Federer won the all-Suisse semifinal against Wawrinka, 7-5, 6-3. After a tight first set that saw breaks exchanged early, Federer was able to break in the 12th game, giving him a one set advantage. This match saw a similar pattern to many Federer-Wawrinka matches, as Wawrinka was unable to raise his level of play after beginning to feel scoreboard pressure. Federer was able to grab a break early on in the second set and take control of the match as he saved the only break point he faced in the set. Overall, the difference in the match came from Federer’s ability to control his second serve points, as he won 65 percent while Wawrinka only managed to win 42 percent. That led to Federer being able to see six break points in the match and win three of them. The win now boosts Federer’s record to 18-3 against his compatriot, as well as sets up an appearance in the final at the World Tour Finals against Djokovic.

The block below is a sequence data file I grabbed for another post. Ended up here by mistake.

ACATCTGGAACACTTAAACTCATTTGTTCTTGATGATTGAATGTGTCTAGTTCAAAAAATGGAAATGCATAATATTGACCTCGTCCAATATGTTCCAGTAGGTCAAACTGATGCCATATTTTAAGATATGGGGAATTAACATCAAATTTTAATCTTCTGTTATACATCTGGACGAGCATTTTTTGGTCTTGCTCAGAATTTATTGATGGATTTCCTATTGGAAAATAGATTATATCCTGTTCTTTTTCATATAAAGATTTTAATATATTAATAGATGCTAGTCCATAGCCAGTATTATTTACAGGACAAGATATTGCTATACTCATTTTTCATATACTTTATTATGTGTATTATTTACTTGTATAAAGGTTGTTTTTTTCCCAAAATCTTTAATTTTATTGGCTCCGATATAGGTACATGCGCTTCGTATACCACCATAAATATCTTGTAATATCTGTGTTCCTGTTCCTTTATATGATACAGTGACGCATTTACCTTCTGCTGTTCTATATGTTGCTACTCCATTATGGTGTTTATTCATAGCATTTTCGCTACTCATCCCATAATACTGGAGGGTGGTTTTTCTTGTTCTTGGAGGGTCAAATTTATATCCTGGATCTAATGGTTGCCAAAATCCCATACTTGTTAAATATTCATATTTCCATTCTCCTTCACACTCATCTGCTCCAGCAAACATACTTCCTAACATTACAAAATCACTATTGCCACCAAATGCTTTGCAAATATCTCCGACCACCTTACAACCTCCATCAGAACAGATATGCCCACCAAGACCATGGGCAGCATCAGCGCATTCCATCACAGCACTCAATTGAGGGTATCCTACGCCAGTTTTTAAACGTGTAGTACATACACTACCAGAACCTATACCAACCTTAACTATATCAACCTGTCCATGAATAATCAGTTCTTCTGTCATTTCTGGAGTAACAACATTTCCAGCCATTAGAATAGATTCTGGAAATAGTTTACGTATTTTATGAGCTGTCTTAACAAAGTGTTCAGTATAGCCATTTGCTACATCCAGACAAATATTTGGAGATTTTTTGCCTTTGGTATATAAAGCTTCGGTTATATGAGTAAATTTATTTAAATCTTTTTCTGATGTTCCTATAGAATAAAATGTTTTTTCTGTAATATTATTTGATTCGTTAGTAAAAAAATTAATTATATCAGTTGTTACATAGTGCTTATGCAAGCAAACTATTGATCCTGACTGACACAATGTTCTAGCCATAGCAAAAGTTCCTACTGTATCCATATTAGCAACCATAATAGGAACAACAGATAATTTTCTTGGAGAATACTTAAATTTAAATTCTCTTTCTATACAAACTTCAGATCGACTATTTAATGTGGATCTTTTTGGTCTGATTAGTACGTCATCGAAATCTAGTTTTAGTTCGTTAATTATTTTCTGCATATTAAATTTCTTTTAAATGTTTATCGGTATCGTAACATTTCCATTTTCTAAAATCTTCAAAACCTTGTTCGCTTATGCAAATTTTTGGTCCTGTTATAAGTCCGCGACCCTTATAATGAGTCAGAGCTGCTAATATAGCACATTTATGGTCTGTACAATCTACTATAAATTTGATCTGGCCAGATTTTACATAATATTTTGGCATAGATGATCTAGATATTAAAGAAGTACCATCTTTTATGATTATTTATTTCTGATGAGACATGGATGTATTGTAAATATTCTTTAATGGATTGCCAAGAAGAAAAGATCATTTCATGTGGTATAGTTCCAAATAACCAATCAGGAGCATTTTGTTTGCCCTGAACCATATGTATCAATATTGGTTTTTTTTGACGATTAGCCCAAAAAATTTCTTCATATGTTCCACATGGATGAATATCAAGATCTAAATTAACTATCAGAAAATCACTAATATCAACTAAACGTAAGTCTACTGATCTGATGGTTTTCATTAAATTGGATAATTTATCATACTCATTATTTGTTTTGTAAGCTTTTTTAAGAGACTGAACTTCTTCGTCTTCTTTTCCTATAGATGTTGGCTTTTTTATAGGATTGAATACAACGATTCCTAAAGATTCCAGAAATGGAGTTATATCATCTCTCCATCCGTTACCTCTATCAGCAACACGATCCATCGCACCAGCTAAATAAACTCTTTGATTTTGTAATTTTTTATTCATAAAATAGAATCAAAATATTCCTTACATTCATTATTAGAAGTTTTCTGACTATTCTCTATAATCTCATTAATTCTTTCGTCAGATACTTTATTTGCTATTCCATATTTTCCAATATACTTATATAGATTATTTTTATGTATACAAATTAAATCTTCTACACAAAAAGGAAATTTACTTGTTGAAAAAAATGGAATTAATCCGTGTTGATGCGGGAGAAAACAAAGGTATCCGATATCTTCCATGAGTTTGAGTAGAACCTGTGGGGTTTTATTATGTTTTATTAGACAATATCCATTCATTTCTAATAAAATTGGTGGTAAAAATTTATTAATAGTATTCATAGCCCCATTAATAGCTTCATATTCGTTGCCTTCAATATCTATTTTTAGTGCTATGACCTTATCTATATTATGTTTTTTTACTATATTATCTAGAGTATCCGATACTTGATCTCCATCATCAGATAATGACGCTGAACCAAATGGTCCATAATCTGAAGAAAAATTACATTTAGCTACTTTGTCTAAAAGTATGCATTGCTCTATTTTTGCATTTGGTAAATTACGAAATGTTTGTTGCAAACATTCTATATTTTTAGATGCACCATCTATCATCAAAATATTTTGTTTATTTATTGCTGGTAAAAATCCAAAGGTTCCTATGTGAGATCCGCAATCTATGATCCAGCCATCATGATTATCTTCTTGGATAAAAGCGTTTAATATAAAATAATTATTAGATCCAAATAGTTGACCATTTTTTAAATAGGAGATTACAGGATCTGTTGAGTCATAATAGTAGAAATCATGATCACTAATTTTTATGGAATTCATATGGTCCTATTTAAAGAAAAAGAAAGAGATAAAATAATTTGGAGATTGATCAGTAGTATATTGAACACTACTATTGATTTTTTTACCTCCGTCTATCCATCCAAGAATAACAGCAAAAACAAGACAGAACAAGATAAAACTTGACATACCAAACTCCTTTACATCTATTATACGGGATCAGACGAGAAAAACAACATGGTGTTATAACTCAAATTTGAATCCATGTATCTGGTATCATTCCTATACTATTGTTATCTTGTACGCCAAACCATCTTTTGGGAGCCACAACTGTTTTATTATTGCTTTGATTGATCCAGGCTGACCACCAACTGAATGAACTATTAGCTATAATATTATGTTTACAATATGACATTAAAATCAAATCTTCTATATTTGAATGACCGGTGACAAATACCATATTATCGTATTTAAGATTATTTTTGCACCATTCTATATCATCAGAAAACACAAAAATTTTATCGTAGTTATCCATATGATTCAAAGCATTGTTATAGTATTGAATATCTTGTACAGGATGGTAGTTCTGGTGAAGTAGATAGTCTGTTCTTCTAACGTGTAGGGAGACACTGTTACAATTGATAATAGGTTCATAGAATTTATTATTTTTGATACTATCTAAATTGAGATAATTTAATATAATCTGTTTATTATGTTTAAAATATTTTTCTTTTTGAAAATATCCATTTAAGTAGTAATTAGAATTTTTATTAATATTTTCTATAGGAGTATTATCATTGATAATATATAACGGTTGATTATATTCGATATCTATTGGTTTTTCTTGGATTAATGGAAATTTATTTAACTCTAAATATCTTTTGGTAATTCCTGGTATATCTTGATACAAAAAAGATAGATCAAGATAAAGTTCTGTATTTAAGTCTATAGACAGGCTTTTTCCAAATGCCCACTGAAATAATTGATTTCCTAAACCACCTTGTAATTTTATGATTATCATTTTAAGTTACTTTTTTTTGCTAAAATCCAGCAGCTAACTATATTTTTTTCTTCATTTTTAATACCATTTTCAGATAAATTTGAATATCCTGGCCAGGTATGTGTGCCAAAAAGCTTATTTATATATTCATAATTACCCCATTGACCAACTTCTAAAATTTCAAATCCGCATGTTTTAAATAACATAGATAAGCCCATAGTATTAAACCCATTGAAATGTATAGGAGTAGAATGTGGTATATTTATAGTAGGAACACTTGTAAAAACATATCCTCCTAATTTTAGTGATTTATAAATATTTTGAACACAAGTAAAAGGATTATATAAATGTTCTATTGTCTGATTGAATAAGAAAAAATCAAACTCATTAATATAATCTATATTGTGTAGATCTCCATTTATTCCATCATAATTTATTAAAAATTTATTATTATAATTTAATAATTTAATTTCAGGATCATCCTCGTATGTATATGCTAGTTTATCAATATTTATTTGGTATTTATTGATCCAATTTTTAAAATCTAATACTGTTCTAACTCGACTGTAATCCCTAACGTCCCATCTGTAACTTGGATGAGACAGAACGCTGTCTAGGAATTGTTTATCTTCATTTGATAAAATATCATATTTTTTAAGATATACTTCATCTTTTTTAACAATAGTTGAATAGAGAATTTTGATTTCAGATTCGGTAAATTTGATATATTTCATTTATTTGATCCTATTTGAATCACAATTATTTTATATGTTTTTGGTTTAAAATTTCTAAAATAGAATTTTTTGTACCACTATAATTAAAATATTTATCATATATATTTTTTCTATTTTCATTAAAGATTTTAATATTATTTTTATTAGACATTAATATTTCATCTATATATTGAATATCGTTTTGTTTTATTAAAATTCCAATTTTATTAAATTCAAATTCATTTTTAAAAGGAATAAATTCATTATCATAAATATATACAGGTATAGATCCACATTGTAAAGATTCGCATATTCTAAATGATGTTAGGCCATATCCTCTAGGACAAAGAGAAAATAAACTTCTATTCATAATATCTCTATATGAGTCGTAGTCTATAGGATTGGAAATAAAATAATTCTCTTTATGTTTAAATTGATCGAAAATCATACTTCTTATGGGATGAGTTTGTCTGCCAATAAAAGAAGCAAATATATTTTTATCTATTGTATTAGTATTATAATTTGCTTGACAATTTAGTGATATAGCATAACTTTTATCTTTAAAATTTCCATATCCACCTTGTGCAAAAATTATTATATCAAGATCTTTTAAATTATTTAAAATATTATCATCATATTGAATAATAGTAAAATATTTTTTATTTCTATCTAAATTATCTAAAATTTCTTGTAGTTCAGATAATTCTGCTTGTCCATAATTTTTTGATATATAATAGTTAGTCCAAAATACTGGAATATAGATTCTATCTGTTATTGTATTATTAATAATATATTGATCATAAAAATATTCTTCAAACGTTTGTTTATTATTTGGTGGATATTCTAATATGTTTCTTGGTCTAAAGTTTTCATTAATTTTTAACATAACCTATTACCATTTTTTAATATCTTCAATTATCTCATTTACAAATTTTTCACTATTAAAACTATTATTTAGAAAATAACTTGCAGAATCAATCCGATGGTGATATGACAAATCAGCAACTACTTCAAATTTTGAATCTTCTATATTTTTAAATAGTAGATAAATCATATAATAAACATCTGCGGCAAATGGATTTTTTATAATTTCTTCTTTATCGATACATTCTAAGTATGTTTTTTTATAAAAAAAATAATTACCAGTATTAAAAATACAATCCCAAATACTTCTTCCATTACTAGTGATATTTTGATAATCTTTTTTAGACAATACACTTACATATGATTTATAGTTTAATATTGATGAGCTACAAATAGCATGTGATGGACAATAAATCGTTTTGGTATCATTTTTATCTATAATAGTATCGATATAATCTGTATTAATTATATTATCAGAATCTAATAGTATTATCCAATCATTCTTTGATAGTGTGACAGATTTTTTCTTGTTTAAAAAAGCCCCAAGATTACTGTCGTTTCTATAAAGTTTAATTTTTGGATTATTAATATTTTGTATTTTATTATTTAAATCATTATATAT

Rojer and Tecau were able to dethrone the Bryan brothers as the No. 1 doubles team in the world by winning their semifinal match-up, 6-4, 6-4. Similar to the Nadal-Djokovic match, it was a much closer affair than the score line would suggest. After trading breaks in the early stages of the first set, Mike Bryan was serving for his team at a deciding point late in the first set, but was given a time violation right before he started to serve, which according to him was the first he had received all year. This may have gotten into Mike’s head a bit, as he would go on to double fault, giving the break to Rojer and Tecau. After winning the first, they went on to control the second with ease, as they went a perfect seven-for-seven on their second serve points, only losing four points on serve total in the set. This win not only gave Rojer and Tecau the No. 1 doubles team ranking, but also saw them turn around an 0-4 record against the American brothers.